bodi. botten. a boss. Perhaps corrupted Lat. to thrust . a boss. * Buxom. bouton. by boE. a ribbed glass for dient. put. From Grisons biitt. boter-vogel. obedient. the Butter-fly. Sp. W. to thrust. s'arrgter tout ^ coup. bothog. a mound of turf in a field to sup. thrust. i. butter. large head. in the R. butt of a person. pwtiaw. an ox. tress. as distinguished from gelassene schmalz. obeto shake backwards and forwards. It. or person Schmeller . aim whence to make a support to a wall. An erection built up as a Fr. a cask. a blow. stump. So the buttery is the collection of like a goat or a ram. boiUer. Halma. as if from Povg. any short thick thing. botwm. buttock of beef is called butr. bout. a blow.' thick from shaking. To strike with the head bags. bot. It is remarkround the roots of a tree butterle c^leris.against another which needs support . boter-vliege. To Butt. to thrust Fr. Kil.to push. Fr. R. pied. an etwas anstossen. See Butler. gigot. hillock . botta. botto. the store of while bottich. Fr. thrust forwards. bot blijven staan. from stossen. boter-schijte. clumsy . Schmell. ment being supposed to resemble butter. are used in the sense wine in ships kept in bota's or leather of body. of the present day. geboogsaem. potacha. a barrel. &c. butz. courtaud.thum and not button. Du. waste ground. So called from the excrestomach of cattle. w. Fr. to push earth . farriert tool for paring headlands upon which the furrows abut but-lands. always translates support a wall beginning to bulge . W. a flying buttress. Cot. coxa. boding. Buttery. butte. a. to thrust. butter un. Buttock. thick. Gr. Btetter-schmalz. a stroke di animal. Du. both. a bot. Du. Bav. bouter. and the true derivation boar. The word body itself seems identical with G. to cast. A — — — .putan. Kil. so as to make a sounding blow. the rosebud. bocsam. Grandg. e. bouter. who in general comes to earth up celery butter un mur. the edge forwards. pwt. submit shaking up salad sauce. buhsom. of E. striking end. end . Hence the butts in a ploughed field the roots of a tree. to femur. from the large knobbed head of botto. Fr. butteln. a button. at. to abut a stone roof. Bav. to raise a mound of earth around tiguous to. butter. bocgsuin. botta. Butter. rabodd. bout. strike. a corner horses' hoofs. lams-bout. Fr. — . : . AS.— BUTT leg . BUXOM 121 grease produced by churning. on. to thrust. to blad. Hal. — A . butyrum. to abut on. botte. From the noise of drinkables in a house. poke. to heap up earth or ihrust. a wall butor butt on. a thrust the thigh-bone. fle>(ible. dripping. bott. — A . to strike. bodi'. boutoir. buter. boil. Fr. Du. a bun. a little push . oir spike with a k coup . from notirrir. a stump or club foot. a buttrice. a dle . . signify a cask or tub. is formed the augmentative buttatich. . bouton. able that Chaucer. fowl. to butt. tout seat or breech. what is kept in a blow. The butt or butt end of a thing is the Hamele-bout. but. The large muscles of the thing is to come upon it suddenly. clunis. Boutje. leg of lamb. the tool working forwards like the seems preserved in the provincial German snout of a swine. any small projection. butt. boteria. bata. a scope. bot. the trunk. used by resting the head against the farrier's chest and pushing of ground. . nourrissons.. — — — — . but this is probably from Fr. povrvpov. — . humble. Buttress. boutis.rejected thing. a leg of mutton. Lang. bottig. give way. as rejeton. to so close to the Fr. Hal. a button. from bugan. nursling. Gael. So in English pimples were fora clod. -ez. an arch built outside to support the side thrust of the jests of the company. Fris. buttern. a button. To come full butt against a butts. The Bavarian potig. Fr. buttals. as in G. the prick in the middle of a target. short thick thing pimple. to boult flour. caput scapula bout van f been. trapu. a large belly. butt. a heap of merly called pushes. Gris. grease that sets by merely standing. Bout van het schouderIt. Schmell. Butter-glass. suddenly . a tub. a hill. then the thigh or leg of an to push . from rejeter. Button. a. Kil. stump of a tree Fr. to be con. From Du. a but in the W. to make him a mark for arc-boutant. the rooting of a wild a mere adaptation. to touch at the end. bud. &c. a port a target for the purpose of shooting nave . a short thick wall built to rest to thrust . having a rotundity . Du. from bouter. a bolt. a buttress Cot. to throw . buttare. G.arbre. bottich.. are the strips at the edges of the field. butte. the thigh of a goose. or or shore post. Buttrice. Boutant. Buttel-triib. Mur-buttant. the thick end. to bow. butt. nourrisson. a mound.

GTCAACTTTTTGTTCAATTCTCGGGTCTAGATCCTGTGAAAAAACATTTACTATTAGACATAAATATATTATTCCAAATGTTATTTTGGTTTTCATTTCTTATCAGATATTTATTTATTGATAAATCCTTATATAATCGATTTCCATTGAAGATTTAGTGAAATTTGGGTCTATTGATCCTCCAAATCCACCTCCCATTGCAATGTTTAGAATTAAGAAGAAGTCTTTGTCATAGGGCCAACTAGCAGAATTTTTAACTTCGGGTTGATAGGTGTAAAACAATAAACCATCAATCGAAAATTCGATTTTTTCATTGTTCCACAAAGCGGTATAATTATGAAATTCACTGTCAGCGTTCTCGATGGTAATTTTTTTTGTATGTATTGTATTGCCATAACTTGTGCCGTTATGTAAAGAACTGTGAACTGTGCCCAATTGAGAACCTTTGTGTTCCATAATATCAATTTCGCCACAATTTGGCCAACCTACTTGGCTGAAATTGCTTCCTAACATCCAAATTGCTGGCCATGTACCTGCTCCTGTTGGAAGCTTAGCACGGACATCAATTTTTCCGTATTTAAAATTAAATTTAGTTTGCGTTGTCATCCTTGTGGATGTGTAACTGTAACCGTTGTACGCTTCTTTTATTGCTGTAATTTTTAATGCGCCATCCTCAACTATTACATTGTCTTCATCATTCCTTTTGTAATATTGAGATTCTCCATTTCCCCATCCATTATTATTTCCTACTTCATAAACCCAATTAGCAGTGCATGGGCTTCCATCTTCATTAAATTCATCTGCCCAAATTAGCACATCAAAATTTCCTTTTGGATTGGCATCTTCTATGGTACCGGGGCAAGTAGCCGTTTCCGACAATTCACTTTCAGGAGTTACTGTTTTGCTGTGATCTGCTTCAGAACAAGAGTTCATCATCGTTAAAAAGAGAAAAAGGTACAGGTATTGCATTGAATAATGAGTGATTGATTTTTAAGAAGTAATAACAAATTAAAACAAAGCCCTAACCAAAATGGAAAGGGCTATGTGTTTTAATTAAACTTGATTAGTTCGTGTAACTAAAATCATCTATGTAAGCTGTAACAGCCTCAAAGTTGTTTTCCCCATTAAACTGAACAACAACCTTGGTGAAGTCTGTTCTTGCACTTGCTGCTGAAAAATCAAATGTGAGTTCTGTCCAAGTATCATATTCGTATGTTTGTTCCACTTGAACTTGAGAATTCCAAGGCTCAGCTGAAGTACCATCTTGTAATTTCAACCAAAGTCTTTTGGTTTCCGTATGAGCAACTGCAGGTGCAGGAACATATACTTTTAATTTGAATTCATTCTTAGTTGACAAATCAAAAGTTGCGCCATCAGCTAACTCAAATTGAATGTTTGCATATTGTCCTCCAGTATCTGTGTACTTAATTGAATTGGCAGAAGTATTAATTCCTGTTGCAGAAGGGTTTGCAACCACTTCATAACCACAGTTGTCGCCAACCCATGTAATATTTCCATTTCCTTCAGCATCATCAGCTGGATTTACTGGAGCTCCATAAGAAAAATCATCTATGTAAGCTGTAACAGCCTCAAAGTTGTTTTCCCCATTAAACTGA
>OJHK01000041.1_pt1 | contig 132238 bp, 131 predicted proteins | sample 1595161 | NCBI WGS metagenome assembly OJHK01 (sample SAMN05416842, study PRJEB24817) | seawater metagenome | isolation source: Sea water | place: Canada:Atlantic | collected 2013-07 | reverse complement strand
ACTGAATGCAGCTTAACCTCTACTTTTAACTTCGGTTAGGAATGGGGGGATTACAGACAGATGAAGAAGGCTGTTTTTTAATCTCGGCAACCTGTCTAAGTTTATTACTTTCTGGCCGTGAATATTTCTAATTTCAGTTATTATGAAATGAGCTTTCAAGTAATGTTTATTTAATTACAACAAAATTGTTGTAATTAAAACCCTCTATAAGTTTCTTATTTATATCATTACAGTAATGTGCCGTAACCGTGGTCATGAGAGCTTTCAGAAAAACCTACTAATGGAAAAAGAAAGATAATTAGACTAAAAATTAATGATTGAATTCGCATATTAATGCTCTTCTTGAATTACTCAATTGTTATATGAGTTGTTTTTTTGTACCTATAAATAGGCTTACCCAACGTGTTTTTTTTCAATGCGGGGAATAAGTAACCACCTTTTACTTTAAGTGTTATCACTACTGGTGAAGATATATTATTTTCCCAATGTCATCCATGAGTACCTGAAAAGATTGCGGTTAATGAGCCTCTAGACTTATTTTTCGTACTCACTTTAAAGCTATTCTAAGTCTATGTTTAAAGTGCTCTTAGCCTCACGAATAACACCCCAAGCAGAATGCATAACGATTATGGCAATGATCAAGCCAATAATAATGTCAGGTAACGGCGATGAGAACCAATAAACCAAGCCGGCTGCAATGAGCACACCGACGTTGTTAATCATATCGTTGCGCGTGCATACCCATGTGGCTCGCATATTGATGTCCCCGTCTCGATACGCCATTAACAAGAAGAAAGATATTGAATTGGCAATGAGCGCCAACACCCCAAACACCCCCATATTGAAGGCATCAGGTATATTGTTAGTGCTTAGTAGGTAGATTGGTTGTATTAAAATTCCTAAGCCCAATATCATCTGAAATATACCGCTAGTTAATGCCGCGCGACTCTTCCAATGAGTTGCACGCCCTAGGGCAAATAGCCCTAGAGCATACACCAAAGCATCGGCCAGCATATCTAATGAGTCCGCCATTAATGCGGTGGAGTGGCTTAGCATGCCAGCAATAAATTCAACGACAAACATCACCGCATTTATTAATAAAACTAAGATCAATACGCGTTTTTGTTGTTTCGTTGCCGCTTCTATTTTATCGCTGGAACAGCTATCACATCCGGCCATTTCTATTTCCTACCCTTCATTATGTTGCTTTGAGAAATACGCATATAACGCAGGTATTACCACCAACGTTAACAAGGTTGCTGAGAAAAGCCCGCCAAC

abozzago.— P. By-law. tions by one. to sell. as blind as order to typify the good will of the sender. Verstegan in R. to purchase for money. bylag. See Abie. to abie ' rhyme with rigg. a buzzard or puttock. Hence bowing The name is also given to a beetle. Du. A ful benygne buirde. 116. Lat. to stand Bowable or bowsome (buxom) thus came to signify well inclined to. before his departure for Newbury with a homed By. ON. does not appear ever to have been used in the sense of a stall. The final r moreover is only the sign of the nominative. The two pronunciawere both current in the time of Chaucer. as heedless as a cock-chafer. Cabal. Buzzard.. . 21. to jan. like To make a humming noise Buhsomenesse or boughsomeness.— Diet. to pass by. depends upon a esteem in falconry. . Many good mological explanation. confusedly. and would have been lost in E. When it indicates the agent it is because the agent is considered as standing by his work. Ketnpe's nine To stand by is to stand aside — direct imitation. son. . groat in token of his good heart towards him. p. byr.P. & Q. which were handed down from father to Hence the name of caballing was applied to any secret machinations for . 519. To Buy. Byre. —gracious of speech.busardj Prov. and boxome of speche xviii. favourable. a meke thynge with — alle. as in Da.in N. favourably to a petition. the blind way in which they fly against He sent to him his servant secretly the night one. buzarg. \s\xy. from by. and when the derivation of the word was forgotten it drew with it the sense of good health and spirits so naturally connected with good humour. Mourdi coinme ten hanor to conciliate that of the person to neton. 200. bycgan. The Jews believed that Moses received in Sinai not only the law. as Fr. and in which mysterious and magical powers were supposed to reside. To bow down the ear is to listen bozzagro. who makes abigg. 3. and a bowed or crooked to be thus understood in the expression coin or other object was presented in blind buzzard. Dan. buzac. A A We — — — days' wonder. G. to pass at the side of To swear by God is to swear in the sight of God. bij. Mercy hight that mayde. bauhta. humbly stooping or bowing down in sign of obedience. bei. to buzz. Too used a Foxes Martyrs. Then applied to speaking low. Sw. from whom it was addressed.. Pli- ableness or bowsomeness. Also when she had bowed a piece of silver to a saint for the health of word to leave any expectation of an etyher child. bohte. bees. a by-path is a side path . lete. blessing me with their of side. to whisper. bugjan. bygge. a beetle. P. ii. bylove. A_ buxom dame or lass is then a gracious. buteoj Fr. 'Sellers and biggers:—\Nic\m. Sanscrit abhi (Dief). byar-log. to swear with him by . but the senses old people of meere kindness gave me iowd may generally be reduced to the notion sixpences and groats. OE. Etynj. A by. iii. The ON. bozzago. Subsequently applied to the separate laws of any association. gracious. Pecock Repressor. a borough. indistinctly. cow-house. and it is of good will. The sense of buxom. byar-rettr. AS. called Cabala or Tradition. to adjure one by any inducement is to adjure him with that in view. big. It. bar. buzzicare. — 122 BUY P. buso. also say. It. train of thought which has become obso. frabttg- To Buzz. good-humoured one. from or bending was understood as symbolical the buzzing sound of its flight. stall. leges urbanse ON. but also certain unwritten principles of interpretation. a town. farm. bi. Originally the law of a particular town. For holy churcli hoteth all manere puple Under obedience to be and buxum to the lawe. AS. CABAL Goth. town having separate jurisdiction. bi. used in comkind of hawk of little mendation of women. -redi to Thow which barist the Lord make the patroun—rfor to be to us inclineable or bowable or heere us. to stand at his side . harty prayers and God speedes. jus municipii. lb. Sw. Goth. village. to wit.